3. Carry a statement-making handbag. I'm weak here. I generally use one handbag at a time — an all purpose bag so I don't have to switch contents.

4. Select fun shoes and funky socks. I try but I no longer wear heels because my ankle has a steel plate and six screws in it. My favorite shoes are my sea-blue tennis shoes with white polka dots on them. (What's with me and polka dots?) And I practice sock awareness. I try to match socks to my outfit with color, design, and wit. I like to wear witty socks.

5. Add something unexpected. This is my favorite rule. This can be a pin, a scarf, a pair of earrings. Something that says, "This lady was thinking when she put herself together."

My closet's shaping up. There's still one thing I haven't attended to. Maybe that's why The Jazz is staring at me. "While you're in this mode, ahem, there's a litter box in the laundry room that needs your attention."

Getting organized can be fun. Mostly.



Continuing my spring organizing, I'm at Target picking up a few things — hangers, storage containers, makeup, hand towels, pillows for the guest room, and a wallet. Somehow this adds up to $121.82. How do a few minor items cost this much?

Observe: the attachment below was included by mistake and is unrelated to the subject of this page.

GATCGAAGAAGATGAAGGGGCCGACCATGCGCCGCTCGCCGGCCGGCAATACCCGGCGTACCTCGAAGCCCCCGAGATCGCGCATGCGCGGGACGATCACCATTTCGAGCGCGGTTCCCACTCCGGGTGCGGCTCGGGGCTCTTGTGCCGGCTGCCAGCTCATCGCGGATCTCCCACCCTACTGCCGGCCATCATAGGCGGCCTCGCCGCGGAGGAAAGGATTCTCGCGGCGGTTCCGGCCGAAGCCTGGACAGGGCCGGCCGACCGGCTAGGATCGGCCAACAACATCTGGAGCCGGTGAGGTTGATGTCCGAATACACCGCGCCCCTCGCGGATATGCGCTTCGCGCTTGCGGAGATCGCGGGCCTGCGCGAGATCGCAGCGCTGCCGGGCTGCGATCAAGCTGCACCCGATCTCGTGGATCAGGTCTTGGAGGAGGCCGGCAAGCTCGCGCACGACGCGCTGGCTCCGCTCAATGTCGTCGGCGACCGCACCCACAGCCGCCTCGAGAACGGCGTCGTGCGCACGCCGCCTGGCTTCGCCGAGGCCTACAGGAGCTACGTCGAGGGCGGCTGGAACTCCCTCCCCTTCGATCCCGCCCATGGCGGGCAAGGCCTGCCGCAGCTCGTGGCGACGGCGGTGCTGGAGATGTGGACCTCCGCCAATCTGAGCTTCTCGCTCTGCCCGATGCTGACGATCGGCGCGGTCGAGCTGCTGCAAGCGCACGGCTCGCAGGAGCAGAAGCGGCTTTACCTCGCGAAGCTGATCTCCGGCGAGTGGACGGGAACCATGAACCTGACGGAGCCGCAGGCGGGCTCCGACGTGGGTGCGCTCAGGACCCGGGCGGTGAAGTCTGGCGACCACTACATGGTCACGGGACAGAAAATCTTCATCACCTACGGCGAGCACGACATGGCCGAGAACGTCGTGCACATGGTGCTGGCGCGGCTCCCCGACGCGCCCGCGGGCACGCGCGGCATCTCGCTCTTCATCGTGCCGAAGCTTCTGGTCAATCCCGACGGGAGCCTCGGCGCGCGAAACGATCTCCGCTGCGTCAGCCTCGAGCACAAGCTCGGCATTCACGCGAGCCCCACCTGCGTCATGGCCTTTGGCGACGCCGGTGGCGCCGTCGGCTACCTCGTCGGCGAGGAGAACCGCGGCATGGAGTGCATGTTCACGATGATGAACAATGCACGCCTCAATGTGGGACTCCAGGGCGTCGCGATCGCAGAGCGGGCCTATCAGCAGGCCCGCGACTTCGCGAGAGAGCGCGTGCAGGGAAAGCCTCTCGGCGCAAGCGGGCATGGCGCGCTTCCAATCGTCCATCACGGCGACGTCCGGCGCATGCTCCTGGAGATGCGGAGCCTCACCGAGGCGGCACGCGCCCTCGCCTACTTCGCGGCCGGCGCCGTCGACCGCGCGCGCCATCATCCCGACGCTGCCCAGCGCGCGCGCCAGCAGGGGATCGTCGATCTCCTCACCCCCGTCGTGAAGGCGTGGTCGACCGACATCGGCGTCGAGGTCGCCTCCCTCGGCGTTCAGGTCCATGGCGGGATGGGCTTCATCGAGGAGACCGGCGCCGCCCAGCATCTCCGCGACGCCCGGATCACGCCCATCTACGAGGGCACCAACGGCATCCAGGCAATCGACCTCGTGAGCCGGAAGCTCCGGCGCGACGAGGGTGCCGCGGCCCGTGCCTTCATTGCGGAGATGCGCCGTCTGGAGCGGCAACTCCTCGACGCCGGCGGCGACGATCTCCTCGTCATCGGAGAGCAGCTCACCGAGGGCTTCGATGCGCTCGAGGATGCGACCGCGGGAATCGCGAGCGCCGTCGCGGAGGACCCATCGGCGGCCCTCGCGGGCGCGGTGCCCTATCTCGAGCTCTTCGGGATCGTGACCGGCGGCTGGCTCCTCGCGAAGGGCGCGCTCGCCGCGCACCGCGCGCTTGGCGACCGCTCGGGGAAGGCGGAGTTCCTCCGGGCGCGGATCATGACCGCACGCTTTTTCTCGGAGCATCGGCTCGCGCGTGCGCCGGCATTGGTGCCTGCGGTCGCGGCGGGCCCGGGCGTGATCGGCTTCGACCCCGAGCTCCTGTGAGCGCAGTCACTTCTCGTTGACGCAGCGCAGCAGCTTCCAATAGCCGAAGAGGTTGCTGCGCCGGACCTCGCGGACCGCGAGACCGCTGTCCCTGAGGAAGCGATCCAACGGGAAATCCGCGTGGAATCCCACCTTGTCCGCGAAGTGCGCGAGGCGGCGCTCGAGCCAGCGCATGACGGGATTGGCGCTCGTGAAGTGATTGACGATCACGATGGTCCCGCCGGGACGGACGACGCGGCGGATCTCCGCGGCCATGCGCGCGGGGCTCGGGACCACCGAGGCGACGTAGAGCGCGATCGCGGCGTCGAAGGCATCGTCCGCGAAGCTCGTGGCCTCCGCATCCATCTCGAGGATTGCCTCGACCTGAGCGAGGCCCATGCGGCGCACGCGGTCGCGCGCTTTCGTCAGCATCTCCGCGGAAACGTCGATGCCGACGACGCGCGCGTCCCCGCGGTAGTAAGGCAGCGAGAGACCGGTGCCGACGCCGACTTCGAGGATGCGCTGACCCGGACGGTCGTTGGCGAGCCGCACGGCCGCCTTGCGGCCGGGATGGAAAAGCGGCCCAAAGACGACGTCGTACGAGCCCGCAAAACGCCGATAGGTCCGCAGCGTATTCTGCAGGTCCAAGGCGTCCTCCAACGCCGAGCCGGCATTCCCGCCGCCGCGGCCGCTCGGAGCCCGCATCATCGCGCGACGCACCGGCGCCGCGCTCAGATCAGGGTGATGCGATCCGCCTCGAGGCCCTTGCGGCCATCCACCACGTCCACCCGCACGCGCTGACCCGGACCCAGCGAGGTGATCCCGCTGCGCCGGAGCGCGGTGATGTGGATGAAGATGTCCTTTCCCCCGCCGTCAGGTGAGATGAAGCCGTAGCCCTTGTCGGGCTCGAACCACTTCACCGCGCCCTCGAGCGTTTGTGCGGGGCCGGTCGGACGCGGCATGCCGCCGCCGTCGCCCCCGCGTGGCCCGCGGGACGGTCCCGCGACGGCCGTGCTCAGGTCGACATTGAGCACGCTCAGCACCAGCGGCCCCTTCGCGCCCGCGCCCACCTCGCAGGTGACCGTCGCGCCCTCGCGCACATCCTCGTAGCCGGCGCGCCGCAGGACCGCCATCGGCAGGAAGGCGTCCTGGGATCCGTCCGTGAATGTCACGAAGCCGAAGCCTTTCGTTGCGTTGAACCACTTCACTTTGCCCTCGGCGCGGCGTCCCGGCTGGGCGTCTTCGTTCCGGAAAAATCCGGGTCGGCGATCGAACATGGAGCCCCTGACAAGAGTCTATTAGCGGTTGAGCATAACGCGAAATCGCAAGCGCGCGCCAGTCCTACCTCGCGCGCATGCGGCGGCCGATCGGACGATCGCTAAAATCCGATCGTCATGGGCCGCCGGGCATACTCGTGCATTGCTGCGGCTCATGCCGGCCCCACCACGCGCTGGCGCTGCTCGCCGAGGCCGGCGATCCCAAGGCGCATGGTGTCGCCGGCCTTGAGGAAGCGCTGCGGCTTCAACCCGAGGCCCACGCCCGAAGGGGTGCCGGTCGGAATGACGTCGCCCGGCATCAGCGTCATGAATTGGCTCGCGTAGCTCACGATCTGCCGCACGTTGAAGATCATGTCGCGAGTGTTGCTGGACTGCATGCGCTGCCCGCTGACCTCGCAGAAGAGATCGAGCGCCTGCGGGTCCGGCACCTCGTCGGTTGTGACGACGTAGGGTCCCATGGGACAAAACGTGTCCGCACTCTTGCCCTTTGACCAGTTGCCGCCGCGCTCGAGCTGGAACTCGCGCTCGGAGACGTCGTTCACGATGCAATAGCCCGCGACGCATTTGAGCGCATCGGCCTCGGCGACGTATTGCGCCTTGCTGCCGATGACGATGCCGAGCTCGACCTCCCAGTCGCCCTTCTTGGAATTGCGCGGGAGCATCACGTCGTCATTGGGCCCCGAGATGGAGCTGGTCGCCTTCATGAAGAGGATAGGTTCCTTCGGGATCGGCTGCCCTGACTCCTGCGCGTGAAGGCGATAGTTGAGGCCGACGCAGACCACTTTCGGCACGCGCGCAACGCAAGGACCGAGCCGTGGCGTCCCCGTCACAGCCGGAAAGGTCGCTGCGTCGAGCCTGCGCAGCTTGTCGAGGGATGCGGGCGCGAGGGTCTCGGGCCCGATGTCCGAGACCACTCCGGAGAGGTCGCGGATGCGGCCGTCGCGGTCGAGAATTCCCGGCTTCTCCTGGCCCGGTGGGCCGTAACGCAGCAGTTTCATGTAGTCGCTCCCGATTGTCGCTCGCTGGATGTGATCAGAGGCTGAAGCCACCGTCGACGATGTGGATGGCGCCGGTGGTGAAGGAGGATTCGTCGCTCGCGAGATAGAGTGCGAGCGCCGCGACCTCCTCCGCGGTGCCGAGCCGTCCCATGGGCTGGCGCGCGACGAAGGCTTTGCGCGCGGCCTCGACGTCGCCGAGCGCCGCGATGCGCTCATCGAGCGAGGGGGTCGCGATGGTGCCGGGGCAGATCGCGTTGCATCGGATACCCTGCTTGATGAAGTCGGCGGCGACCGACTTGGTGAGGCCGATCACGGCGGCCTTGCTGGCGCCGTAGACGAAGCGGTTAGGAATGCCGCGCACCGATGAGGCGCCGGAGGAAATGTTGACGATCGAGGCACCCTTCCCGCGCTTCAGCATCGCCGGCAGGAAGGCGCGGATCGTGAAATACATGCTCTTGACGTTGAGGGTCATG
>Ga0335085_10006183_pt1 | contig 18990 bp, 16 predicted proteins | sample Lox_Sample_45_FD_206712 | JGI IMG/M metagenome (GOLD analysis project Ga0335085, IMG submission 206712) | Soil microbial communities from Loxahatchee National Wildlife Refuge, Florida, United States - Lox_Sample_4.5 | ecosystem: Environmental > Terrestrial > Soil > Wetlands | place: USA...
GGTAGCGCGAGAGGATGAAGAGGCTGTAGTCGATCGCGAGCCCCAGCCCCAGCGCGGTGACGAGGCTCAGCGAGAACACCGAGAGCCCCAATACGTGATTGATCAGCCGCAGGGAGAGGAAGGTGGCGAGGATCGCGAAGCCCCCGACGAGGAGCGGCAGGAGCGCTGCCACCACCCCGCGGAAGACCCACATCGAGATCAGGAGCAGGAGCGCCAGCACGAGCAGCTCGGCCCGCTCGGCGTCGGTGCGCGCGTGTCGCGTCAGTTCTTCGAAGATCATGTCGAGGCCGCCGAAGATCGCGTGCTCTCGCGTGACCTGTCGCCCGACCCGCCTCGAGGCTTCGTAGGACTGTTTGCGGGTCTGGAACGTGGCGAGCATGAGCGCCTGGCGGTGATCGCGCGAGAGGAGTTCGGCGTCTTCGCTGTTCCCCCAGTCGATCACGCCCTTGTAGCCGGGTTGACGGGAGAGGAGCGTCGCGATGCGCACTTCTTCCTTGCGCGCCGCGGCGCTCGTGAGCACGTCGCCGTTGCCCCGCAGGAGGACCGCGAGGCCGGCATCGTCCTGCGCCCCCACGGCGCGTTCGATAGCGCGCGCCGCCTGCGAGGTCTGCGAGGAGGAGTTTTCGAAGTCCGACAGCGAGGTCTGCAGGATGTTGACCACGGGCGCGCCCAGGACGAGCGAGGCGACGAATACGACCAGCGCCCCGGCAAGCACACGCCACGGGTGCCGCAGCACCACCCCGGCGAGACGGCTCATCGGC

Mom calls. "Have you set me up with tax person yet?"

"No, I didn't call anyone today because it's Sunday."

"What about the bank? Did you look into CD rates?"

"No, not yet."

Mom's getting antsy. "What if the tax person has steps into her office? I won't be able to go up the steps. What if she charges too much to come to my place? Or to your place?"

I better get on this.

Well, the good new is the wallet doesn't work. Once you put coins, cash, and credit cards in it, it won't close. I'll take it back and knock $14 off the $121.82 bill. My old wallet is good enough. I'll go back to getting rid of things instead of acquiring things.